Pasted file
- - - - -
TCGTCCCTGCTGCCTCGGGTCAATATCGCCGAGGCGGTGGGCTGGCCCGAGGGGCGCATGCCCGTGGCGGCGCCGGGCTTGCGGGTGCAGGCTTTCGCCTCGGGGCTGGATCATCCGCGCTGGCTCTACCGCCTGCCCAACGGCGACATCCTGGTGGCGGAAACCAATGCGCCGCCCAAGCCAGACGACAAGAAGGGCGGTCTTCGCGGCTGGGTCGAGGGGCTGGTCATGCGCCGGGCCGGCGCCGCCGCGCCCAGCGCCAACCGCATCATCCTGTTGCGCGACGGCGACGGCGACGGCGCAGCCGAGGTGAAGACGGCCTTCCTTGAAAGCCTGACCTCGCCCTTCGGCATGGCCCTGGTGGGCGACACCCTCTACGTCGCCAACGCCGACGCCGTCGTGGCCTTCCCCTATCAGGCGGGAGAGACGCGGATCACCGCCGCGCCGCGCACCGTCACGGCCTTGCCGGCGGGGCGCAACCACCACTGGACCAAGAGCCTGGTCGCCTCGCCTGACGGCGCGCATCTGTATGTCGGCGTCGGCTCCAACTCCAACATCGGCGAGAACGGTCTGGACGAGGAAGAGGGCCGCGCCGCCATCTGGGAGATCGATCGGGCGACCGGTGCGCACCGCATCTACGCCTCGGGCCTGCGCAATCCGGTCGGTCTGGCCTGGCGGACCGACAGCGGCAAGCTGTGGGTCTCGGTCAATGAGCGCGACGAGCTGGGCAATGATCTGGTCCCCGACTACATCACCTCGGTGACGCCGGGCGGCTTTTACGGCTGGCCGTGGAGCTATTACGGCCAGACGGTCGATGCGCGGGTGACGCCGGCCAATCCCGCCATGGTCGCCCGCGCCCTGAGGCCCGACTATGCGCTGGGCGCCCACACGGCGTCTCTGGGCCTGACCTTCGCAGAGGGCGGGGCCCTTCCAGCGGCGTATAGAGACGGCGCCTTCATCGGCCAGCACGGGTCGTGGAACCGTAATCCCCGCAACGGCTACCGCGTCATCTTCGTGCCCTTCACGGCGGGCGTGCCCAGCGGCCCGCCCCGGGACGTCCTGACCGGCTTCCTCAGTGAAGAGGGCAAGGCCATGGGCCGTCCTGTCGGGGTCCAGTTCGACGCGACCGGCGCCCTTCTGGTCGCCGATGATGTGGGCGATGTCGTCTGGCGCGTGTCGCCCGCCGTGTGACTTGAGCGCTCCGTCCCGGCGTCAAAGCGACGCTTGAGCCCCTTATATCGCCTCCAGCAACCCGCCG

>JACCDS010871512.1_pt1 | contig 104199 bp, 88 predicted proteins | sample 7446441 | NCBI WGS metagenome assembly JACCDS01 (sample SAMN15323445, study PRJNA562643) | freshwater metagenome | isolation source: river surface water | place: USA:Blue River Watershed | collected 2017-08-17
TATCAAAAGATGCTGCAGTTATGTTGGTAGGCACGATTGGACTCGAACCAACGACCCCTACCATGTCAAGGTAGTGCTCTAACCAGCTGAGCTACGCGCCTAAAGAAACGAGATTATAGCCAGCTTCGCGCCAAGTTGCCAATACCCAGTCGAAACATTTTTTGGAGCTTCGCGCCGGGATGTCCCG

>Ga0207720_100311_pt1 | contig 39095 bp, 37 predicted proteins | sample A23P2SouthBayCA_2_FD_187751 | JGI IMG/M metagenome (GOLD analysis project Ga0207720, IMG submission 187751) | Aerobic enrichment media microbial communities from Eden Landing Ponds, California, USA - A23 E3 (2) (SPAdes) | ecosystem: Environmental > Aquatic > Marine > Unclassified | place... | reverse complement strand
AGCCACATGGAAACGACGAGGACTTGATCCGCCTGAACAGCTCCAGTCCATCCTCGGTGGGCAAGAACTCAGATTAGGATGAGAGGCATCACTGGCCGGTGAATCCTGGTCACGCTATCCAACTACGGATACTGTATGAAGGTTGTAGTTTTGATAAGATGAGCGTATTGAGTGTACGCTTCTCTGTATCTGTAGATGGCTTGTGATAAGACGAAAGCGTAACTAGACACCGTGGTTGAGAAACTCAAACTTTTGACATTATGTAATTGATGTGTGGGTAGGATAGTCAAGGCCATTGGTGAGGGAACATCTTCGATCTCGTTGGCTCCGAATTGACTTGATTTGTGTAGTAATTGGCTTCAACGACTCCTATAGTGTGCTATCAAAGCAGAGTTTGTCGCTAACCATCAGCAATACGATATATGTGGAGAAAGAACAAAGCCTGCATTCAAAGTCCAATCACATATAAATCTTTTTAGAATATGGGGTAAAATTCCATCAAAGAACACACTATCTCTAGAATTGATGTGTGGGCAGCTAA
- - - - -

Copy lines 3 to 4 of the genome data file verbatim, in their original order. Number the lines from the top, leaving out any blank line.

TATCAAAAGATGCTGCAGTTATGTTGGTAGGCACGATTGGACTCGAACCAACGACCCCTACCATGTCAAGGTAGTGCTCTAACCAGCTGAGCTACGCGCCTAAAGAAACGAGATTATAGCCAGCTTCGCGCCAAGTTGCCAATACCCAGTCGAAACATTTTTTGGAGCTTCGCGCCGGGATGTCCCG

>Ga0207720_100311_pt1 | contig 39095 bp, 37 predicted proteins | sample A23P2SouthBayCA_2_FD_187751 | JGI IMG/M metagenome (GOLD analysis project Ga0207720, IMG submission 187751) | Aerobic enrichment media microbial communities from Eden Landing Ponds, California, USA - A23 E3 (2) (SPAdes) | ecosystem: Environmental > Aquatic > Marine > Unclassified | place... | reverse complement strand